Read This Post ASAP As Possible

One of my favorite things about blogging is the ability to connect with people. As someone who is introverted and struggles with social anxiety at times, it can sometimes be hard to make those connections in real life. Blogging, however, is a different story. In the almost two years that I’ve been at this blog, I’ve connected with a number of awesome people. One of those people is Becca, who blogs at With Love, Becca.

Becca is seriously funny, and if you aren’t already following her blog or following her on Facebook, I highly encourage you to do so. If you like laughing, then it’s a no-brainer.

While I was working on  my book, Becca was one of the few people I reached out to for support. Becca didn’t hesitate to help, and she reviewed an early copy of the book and wrote a blurb for it, which you’ll see as soon as you open the cover (or flip to the first page in the eBook). Becca is still supporting me in this endeavor, and this week she is doing so by hosting an eBook giveaway.

Check  out Becca’s blog post for the giveaway here. She writes about the book, and her comments hit me right in the feels.  You can enter directly from the widget on her blog. If you have already read the book, you can still share her post with others (or reblog this) and encourage them to enter. (And if you have read it, don’t forget to leave a review on Amazon and Goodreads!)

Thanks again, Becca. And thanks to everyone else who has been so supportive.

Truth.

(And, yes, the title of this post is a reference to The Office. You can always tell what I’m watching on Netflix based on my references/gifs.)

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Parenting Books I Need To Read

Raise your hand if you’ve ever purchased a parenting book. Keep your hand raised if you discovered the secret to successful parenting in the book’s 150 (or so) pages of print.

Don’t worry if your hand isn’t still up — mine isn’t, either. I imagine most of us are in the same boat. We’ve all purchased book after book, hoping to find parenting advice that will make everything click and help us rock the parenting gig. Ultimately, our hopes of finding the book that will make everything clear are dashed, and we’re back to facing the reality that our kids will end up in therapy in 20 years, complaining about where we went wrong.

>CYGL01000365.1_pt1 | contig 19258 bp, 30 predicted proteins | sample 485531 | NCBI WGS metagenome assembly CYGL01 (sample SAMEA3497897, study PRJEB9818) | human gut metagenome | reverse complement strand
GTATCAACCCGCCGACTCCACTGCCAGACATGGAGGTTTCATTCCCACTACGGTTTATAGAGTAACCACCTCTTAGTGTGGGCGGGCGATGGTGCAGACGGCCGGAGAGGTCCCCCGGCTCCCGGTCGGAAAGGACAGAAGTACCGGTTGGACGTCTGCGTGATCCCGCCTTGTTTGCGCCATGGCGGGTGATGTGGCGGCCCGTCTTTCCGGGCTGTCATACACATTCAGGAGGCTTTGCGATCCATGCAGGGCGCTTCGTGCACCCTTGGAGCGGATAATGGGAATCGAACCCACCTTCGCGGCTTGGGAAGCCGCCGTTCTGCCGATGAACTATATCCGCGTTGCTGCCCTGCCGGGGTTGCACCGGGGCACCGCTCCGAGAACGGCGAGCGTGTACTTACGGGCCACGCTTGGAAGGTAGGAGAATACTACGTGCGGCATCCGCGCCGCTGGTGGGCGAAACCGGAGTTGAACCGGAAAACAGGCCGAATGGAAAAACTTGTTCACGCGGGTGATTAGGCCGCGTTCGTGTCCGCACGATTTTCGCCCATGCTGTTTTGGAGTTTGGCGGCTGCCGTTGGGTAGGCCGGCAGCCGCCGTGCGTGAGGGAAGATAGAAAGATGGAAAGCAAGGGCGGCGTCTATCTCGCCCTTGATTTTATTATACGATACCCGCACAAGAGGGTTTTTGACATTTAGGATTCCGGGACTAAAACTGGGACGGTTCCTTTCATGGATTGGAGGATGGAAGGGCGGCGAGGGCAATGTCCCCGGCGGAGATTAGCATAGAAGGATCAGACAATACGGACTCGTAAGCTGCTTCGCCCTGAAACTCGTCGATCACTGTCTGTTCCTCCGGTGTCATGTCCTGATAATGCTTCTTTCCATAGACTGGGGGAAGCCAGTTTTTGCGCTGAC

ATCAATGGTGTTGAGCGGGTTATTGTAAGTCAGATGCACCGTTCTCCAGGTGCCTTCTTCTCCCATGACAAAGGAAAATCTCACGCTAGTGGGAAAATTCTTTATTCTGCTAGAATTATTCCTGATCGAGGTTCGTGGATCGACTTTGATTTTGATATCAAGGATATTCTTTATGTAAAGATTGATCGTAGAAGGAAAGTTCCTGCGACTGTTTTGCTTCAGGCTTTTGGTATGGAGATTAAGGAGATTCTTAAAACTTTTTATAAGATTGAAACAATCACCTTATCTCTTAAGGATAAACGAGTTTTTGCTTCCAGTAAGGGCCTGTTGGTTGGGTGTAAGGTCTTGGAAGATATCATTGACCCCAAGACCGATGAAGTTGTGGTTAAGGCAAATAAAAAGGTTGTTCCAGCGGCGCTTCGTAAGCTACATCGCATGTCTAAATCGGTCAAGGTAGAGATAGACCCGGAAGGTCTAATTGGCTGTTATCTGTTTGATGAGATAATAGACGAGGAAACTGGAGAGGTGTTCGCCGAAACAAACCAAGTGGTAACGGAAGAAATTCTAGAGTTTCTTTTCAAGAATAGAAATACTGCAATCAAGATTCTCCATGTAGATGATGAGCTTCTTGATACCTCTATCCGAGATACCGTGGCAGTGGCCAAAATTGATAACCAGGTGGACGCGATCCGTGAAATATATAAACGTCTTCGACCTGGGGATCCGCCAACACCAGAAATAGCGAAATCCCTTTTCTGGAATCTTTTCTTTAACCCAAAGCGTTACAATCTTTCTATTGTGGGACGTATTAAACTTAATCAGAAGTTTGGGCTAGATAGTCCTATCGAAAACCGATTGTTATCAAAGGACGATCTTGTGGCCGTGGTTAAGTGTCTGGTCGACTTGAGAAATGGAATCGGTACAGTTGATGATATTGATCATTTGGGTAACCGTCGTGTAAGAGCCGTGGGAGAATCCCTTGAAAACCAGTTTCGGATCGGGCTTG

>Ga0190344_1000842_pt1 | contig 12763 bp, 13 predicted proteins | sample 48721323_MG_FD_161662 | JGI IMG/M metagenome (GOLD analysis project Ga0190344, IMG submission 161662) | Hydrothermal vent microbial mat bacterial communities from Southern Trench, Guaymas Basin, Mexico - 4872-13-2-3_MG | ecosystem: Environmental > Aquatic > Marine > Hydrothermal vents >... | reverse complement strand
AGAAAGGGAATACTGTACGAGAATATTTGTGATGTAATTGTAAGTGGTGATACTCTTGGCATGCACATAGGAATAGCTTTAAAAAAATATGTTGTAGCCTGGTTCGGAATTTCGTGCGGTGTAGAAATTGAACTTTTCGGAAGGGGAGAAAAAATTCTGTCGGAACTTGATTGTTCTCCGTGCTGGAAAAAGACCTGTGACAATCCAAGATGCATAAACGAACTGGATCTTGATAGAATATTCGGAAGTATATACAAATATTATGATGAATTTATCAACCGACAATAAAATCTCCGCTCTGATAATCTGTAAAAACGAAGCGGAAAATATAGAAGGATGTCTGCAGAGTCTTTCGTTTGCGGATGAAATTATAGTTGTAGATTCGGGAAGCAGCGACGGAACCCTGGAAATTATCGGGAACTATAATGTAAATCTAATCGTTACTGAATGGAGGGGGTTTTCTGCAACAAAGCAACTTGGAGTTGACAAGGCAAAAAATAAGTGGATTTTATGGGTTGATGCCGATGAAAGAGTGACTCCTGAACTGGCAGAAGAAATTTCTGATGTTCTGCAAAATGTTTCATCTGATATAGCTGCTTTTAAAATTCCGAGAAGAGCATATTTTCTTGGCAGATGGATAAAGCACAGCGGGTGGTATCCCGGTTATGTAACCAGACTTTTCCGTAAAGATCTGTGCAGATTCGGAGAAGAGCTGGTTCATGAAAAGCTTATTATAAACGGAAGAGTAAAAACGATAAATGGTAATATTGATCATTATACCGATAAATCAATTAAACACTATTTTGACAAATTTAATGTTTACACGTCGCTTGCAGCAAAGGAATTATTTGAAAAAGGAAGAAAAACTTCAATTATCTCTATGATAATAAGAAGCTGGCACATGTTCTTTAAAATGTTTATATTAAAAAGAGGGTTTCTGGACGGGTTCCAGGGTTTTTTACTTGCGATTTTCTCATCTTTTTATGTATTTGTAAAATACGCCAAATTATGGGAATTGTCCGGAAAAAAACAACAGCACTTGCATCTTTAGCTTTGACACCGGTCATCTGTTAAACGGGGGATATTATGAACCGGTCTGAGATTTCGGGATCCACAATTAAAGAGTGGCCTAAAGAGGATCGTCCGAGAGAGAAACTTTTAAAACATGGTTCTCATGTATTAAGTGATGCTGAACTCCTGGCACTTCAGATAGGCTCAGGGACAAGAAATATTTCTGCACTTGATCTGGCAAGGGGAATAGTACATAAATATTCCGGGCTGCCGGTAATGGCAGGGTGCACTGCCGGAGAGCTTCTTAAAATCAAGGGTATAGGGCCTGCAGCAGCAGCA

There is a parenting book for just about every subject — potty training, dealing with temper tantrums, raising happy children. Most of these books — like the one where you successfully potty train a toddler in 72 hours or less — sound too good to be true, but it’s hard not to give it a try, right? Just like the multi-level marketing schemes where you’re promised to secure your financial future and drive a BMW by the end of the calendar year, the allure is there. It’s tough to pass up the opportunity to become a parenting rock star.

So we buy the books. We pour through the pages, read the mostly regurgitated content, and yet again come to terms with the fact that we’ll never be on top of our game. Our kids will be in diapers until they start first grade, we’ll never get our kids to listen without raising our voices, and getting them to sleep through the night in their own beds won’t happen until college.

It’s not all for nothing, though. The good thing about all of these parenting books is that they make fabulous paper weights. As evidenced by my toddler’s scribbles in a book about raising defiant children, they make for great coloring sheets. I imagine that they’d be useful as fire starters. And, if all else fails, you can toss them in your donate pile and get a twenty-five cent tax write-off. Someone else will get the opportunity to have their hopes raised — and ultimately dashed — for the price of a candy bar.

Recently the topic of parenting books came up in a discussion my husband and I were having with another relative. I pulled out a few of the books I’ve purchased over the years. I had books on positive parenting, parenting the whole-brain child, raising a strong-willed child, raising a gifted child, and parenting a defiant child. We had a laugh over the titles, as my toddler had done at least a dozen things during the past hour to show that the book on raising strong-willed children hadn’t helped.

And then my husband made the comment, “If they really wanted to help parents, they’d make a book called How Not To Kill Your Kids.”

My husband’s comment made me think a little bit about parenting books I wish I would’ve read. Maybe none of them would make me feel like I’m winning at parenting, but they would be a lot more helpful — and realistic — than something like Potty Training Your Toddler In 3 Easy Steps. Here are a few titles that might have made for better reading:

Maybe these titles wouldn’t help me win any parenting awards, but at least I would’ve been prepared for the horror that was my toddler picking up a piece of poop and tasting it.

(I’m totally gonna use Shut The Fudge Up when I write my bad mom parenting book.)

Bonus

I forgot to put the parenting books back on the shelf last week. Baby Girl ripped the page out of the book about positive discipline. Minutes after I corrected her, she used a crayon to scribble in the book about the defiant child.

What book title would you like to see? 

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